Other films













Director Margaret Brown’s The Great Invisible explores the toll of the 2010 Deepwater Horizon rig explosion and subsequent oil spill through the stories of survivors, Gulf Coast residents, and industry executives. The film, which won the SXSW Grand Jury Award for documentary features, makes the case that the disaster’s effects still linger for many, even if media attention has waned.

The Internet’s Own Boy documents the case of Internet pioneer and activist Aaron Swartz, who committed suicide in 2013 at age 26 while facing computer fraud charges for downloading millions of copyrighted academic journal articles. The film, from director Brian Knappenberger, raises questions about the fairness of the federal prosecution and asks viewers to ponder whether society suffers lost knowledge when publicly funded research and documents are kept from the public domain.

Vessel, from director Diana Whitten, follows Dutch doctor Rebecca Gomperts in her quest to challenge some countries’ strict anti-abortion laws by offering abortion-inducing drugs to women aboard a ship offshore, in international waters. The film won both the SXSW Audience Award for documentary features and the Special Jury Recognition for Political Courage Award.

Images courtesy of, from top, John Fiege, The Great Invisible, and Vessel

SXSW legal film spotlight: The Case Against 8

Telling the story of landmark U.S. Supreme Court cases often means poring through personal diaries and legal filings and—if you’re not too late—jogging the memories of those who lived it.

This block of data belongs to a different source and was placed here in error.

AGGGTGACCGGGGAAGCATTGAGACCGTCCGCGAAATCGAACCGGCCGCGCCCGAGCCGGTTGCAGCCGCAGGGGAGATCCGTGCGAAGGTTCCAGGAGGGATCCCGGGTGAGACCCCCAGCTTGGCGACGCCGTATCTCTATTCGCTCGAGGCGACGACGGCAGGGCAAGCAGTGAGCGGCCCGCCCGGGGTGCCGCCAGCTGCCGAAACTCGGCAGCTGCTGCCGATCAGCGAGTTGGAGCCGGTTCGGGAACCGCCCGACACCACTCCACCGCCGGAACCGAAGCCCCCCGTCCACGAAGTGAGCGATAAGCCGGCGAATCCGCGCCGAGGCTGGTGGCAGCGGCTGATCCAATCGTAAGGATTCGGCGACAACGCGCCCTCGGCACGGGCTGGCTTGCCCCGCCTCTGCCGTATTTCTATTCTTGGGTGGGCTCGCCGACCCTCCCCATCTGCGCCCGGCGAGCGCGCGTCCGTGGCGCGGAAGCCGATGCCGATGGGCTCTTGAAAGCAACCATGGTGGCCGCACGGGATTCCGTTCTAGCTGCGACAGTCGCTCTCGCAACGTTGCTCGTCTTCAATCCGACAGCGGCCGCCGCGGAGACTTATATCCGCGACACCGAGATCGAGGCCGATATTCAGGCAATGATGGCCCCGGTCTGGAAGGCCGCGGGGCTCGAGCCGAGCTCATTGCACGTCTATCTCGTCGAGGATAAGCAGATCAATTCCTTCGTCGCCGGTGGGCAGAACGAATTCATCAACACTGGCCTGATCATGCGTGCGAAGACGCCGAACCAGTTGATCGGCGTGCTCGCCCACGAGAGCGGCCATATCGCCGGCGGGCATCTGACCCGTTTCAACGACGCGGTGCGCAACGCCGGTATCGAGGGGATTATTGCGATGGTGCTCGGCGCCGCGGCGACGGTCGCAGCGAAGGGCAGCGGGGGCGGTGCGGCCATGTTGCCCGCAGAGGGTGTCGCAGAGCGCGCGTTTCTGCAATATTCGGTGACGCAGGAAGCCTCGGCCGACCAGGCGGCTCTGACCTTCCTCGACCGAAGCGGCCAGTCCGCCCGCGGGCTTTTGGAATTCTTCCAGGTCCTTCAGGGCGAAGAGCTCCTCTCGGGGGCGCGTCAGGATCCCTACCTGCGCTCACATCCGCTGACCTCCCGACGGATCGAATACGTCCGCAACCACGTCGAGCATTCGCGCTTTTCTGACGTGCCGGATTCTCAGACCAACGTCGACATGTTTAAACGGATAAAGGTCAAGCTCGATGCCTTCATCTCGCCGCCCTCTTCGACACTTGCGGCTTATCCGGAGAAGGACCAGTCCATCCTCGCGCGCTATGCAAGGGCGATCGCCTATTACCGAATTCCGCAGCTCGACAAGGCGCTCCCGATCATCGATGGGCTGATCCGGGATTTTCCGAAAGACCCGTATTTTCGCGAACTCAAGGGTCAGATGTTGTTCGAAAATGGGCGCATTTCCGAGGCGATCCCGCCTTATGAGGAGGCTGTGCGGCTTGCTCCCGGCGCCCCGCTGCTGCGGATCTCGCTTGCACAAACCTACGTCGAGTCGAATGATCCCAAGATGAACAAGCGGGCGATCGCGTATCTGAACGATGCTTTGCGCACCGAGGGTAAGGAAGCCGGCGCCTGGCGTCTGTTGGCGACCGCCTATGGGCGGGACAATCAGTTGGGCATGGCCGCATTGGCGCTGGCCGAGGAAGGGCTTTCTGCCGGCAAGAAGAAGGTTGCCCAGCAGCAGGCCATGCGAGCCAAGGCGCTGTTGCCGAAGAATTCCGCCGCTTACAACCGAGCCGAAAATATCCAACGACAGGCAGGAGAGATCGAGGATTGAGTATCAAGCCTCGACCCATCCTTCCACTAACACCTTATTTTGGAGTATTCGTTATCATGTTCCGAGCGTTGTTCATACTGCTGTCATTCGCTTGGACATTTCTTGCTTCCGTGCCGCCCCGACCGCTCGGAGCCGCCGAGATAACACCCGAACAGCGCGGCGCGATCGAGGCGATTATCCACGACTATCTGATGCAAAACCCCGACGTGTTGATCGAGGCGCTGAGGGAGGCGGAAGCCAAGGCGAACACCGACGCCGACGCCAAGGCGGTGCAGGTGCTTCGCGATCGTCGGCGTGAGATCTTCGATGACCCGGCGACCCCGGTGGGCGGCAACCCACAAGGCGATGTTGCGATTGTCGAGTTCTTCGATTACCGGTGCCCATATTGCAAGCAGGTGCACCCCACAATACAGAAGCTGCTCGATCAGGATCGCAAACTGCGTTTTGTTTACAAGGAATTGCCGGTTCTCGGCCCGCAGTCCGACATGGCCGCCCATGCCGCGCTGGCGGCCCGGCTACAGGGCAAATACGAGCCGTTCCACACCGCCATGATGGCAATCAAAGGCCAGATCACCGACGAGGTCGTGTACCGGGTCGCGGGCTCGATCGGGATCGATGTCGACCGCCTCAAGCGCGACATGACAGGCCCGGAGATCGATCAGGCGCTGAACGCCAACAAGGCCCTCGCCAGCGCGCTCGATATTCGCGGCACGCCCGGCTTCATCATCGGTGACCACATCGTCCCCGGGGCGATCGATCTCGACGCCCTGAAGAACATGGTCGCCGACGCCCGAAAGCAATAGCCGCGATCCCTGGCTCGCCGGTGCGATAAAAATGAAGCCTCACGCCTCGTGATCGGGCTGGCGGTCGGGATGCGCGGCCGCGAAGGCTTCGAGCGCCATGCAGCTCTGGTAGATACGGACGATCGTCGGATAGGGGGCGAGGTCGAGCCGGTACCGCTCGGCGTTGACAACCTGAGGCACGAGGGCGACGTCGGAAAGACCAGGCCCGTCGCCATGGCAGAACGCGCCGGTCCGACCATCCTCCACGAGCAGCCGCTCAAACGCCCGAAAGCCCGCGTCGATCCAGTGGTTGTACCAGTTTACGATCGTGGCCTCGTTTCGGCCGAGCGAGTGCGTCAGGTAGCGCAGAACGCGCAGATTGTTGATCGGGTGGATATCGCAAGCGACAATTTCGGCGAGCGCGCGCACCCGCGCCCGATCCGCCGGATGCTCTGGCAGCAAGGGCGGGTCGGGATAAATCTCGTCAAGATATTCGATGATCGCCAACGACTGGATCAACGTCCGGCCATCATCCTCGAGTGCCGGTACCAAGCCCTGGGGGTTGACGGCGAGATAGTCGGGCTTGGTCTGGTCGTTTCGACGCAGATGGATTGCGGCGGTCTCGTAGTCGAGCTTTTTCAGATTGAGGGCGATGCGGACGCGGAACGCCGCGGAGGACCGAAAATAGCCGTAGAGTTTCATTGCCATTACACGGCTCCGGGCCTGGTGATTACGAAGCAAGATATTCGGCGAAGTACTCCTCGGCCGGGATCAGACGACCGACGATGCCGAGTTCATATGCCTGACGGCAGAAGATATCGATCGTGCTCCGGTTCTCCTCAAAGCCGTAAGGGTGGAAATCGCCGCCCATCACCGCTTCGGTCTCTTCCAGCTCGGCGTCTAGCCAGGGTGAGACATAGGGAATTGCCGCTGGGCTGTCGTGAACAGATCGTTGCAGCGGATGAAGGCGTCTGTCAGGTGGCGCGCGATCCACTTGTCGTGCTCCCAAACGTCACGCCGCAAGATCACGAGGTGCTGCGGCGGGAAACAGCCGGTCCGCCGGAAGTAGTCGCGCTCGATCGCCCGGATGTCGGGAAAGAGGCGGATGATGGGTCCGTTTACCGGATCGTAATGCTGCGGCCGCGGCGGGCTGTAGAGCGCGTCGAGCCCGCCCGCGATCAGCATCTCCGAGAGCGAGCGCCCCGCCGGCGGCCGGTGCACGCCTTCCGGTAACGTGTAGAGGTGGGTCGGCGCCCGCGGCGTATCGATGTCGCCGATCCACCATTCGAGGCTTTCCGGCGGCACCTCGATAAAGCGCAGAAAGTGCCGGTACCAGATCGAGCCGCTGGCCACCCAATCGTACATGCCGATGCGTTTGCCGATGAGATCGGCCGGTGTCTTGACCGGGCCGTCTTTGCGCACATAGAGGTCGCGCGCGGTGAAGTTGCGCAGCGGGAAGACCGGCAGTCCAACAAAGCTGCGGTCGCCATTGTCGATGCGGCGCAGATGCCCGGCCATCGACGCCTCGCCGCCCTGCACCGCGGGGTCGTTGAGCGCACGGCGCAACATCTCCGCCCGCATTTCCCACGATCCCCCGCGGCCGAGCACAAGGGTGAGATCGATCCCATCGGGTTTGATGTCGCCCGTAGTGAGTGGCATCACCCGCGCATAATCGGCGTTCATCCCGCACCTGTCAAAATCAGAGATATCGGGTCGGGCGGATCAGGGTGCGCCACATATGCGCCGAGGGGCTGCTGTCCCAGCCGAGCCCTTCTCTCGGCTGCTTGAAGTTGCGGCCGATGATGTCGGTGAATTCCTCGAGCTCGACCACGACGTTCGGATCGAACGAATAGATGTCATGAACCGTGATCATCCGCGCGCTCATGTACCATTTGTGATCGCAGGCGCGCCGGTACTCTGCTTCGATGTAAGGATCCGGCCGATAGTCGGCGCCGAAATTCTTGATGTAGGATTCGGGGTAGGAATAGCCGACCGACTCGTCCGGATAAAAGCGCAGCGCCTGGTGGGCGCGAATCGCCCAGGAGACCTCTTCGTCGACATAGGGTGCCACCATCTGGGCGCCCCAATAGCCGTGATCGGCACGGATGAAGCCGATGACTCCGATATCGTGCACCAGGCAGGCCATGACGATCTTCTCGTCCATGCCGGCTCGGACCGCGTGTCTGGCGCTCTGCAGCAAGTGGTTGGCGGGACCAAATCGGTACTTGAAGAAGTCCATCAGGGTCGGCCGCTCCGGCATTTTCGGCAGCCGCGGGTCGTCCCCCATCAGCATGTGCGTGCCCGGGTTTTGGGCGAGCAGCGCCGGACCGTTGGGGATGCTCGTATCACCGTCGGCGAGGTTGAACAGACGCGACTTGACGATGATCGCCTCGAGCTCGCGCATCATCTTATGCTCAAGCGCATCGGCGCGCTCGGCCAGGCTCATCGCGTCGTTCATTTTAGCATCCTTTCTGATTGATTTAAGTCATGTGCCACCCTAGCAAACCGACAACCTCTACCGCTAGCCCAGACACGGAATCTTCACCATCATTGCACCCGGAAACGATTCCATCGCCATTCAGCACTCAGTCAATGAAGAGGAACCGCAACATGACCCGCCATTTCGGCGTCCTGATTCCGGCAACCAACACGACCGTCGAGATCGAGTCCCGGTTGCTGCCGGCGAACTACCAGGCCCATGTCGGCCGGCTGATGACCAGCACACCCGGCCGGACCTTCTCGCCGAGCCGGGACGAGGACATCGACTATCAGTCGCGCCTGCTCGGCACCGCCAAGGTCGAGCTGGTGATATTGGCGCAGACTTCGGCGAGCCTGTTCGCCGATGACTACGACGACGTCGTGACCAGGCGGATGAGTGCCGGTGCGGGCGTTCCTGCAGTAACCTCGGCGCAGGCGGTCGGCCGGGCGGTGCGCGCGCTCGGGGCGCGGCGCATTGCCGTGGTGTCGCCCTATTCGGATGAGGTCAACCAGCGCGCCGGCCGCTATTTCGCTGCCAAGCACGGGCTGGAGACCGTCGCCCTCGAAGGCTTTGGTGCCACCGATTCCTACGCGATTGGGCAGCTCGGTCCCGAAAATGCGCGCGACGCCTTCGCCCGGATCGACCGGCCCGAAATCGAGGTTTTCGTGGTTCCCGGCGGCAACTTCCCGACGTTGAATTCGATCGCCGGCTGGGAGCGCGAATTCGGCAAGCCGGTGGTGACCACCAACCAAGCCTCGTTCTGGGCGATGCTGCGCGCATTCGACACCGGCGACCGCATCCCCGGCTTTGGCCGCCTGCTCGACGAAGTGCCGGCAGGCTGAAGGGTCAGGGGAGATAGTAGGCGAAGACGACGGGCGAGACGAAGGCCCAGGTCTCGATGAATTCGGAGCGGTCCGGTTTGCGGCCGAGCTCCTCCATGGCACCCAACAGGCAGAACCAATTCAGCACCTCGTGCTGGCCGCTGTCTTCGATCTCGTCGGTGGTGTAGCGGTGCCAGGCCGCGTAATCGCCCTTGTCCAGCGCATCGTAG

For Ben Cotner and Ryan White, directors of the new documentary The Case Against 8, it meant turning on a camera and watching events unfold.

“I felt like a fly on the wall of history,” White said after a recent screening at South by Southwest in Austin, where the film played after premiering at the 2014 Sundance Film Festival.

Filmed over five years, The Case Against 8 offers an inside look at the legal and personal stories behind the effort to overturn California’s same-sex marriage ban, known as Proposition 8.

Most viewers will probably know how the case ends, but the filmmakers still manage to build tension as the story moves through the courts toward its resolution, the June 2013 Supreme Court decision in Hollingsworth v. Perry, which had the effect of allowing same-sex unions to resume in California.


The movie follows two interweaving storylines—the maneuverings of legal odd couple Theodore Olson and David Boies, who represented the plaintiffs challenging Proposition 8, and the lives of the plaintiffs themselves. Viewers, regardless of their politics, can enjoy watching two skilled attorneys practicing at the highest levels, even as they marvel at the behind-the-scenes access these attorneys granted the filmmakers.

Olson and Boies, who worked as opposing counsel in Bush v. Gore, are entertaining enough to carry the film. But if viewers connect with the story emotionally, it will be because of plaintiffs Kris Perry and Sandy Stier and Paul Katami and Jeff Zarrillo, who convey a mix of vulnerability and resolve in their fight to have their relationships legally recognized.